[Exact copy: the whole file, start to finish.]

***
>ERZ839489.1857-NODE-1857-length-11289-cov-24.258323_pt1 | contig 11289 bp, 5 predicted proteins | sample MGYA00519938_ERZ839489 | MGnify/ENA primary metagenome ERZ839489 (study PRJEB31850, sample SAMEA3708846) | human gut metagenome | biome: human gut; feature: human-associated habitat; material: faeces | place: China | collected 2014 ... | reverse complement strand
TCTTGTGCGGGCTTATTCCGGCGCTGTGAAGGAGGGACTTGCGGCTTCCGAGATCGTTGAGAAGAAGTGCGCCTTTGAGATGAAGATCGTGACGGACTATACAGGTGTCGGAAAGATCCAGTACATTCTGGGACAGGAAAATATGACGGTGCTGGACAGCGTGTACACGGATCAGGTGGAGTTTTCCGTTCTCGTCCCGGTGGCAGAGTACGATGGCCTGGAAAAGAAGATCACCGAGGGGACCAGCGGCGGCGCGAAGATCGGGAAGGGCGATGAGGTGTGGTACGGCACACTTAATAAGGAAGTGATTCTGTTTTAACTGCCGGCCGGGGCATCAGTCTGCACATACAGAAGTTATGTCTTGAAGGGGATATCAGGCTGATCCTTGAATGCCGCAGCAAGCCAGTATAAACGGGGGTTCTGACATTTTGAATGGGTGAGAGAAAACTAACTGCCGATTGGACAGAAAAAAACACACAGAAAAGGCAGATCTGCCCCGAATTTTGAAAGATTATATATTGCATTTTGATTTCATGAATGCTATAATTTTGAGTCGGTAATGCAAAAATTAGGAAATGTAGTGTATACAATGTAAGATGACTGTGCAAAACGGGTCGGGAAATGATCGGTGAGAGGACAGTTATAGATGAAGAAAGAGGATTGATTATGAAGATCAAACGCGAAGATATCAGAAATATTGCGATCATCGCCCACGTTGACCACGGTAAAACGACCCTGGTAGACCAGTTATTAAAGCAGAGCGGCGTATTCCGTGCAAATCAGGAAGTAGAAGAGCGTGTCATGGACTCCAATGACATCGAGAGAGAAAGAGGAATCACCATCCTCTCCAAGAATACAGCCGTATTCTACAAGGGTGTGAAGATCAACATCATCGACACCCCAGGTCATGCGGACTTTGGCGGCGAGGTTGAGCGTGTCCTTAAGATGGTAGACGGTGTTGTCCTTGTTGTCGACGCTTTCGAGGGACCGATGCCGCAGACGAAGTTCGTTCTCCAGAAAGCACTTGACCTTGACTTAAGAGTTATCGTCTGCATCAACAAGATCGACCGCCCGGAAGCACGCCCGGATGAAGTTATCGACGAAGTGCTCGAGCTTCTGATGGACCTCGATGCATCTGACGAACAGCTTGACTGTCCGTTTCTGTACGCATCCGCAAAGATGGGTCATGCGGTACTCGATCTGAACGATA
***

>ERZ839489.1857-NODE-1857-length-11289-cov-24.258323_pt1 | contig 11289 bp, 5 predicted proteins | sample MGYA00519938_ERZ839489 | MGnify/ENA primary metagenome ERZ839489 (study PRJEB31850, sample SAMEA3708846) | human gut metagenome | biome: human gut; feature: human-associated habitat; material: faeces | place: China | collected 2014 ... | reverse complement strand
TCTTGTGCGGGCTTATTCCGGCGCTGTGAAGGAGGGACTTGCGGCTTCCGAGATCGTTGAGAAGAAGTGCGCCTTTGAGATGAAGATCGTGACGGACTATACAGGTGTCGGAAAGATCCAGTACATTCTGGGACAGGAAAATATGACGGTGCTGGACAGCGTGTACACGGATCAGGTGGAGTTTTCCGTTCTCGTCCCGGTGGCAGAGTACGATGGCCTGGAAAAGAAGATCACCGAGGGGACCAGCGGCGGCGCGAAGATCGGGAAGGGCGATGAGGTGTGGTACGGCACACTTAATAAGGAAGTGATTCTGTTTTAACTGCCGGCCGGGGCATCAGTCTGCACATACAGAAGTTATGTCTTGAAGGGGATATCAGGCTGATCCTTGAATGCCGCAGCAAGCCAGTATAAACGGGGGTTCTGACATTTTGAATGGGTGAGAGAAAACTAACTGCCGATTGGACAGAAAAAAACACACAGAAAAGGCAGATCTGCCCCGAATTTTGAAAGATTATATATTGCATTTTGATTTCATGAATGCTATAATTTTGAGTCGGTAATGCAAAAATTAGGAAATGTAGTGTATACAATGTAAGATGACTGTGCAAAACGGGTCGGGAAATGATCGGTGAGAGGACAGTTATAGATGAAGAAAGAGGATTGATTATGAAGATCAAACGCGAAGATATCAGAAATATTGCGATCATCGCCCACGTTGACCACGGTAAAACGACCCTGGTAGACCAGTTATTAAAGCAGAGCGGCGTATTCCGTGCAAATCAGGAAGTAGAAGAGCGTGTCATGGACTCCAATGACATCGAGAGAGAAAGAGGAATCACCATCCTCTCCAAGAATACAGCCGTATTCTACAAGGGTGTGAAGATCAACATCATCGACACCCCAGGTCATGCGGACTTTGGCGGCGAGGTTGAGCGTGTCCTTAAGATGGTAGACGGTGTTGTCCTTGTTGTCGACGCTTTCGAGGGACCGATGCCGCAGACGAAGTTCGTTCTCCAGAAAGCACTTGACCTTGACTTAAGAGTTATCGTCTGCATCAACAAGATCGACCGCCCGGAAGCACGCCCGGATGAAGTTATCGACGAAGTGCTCGAGCTTCTGATGGACCTCGATGCATCTGACGAACAGCTTGACTGTCCGTTTCTGTACGCATCCGCAAAGATGGGTCATGCGGTACTCGATCTGAACGATA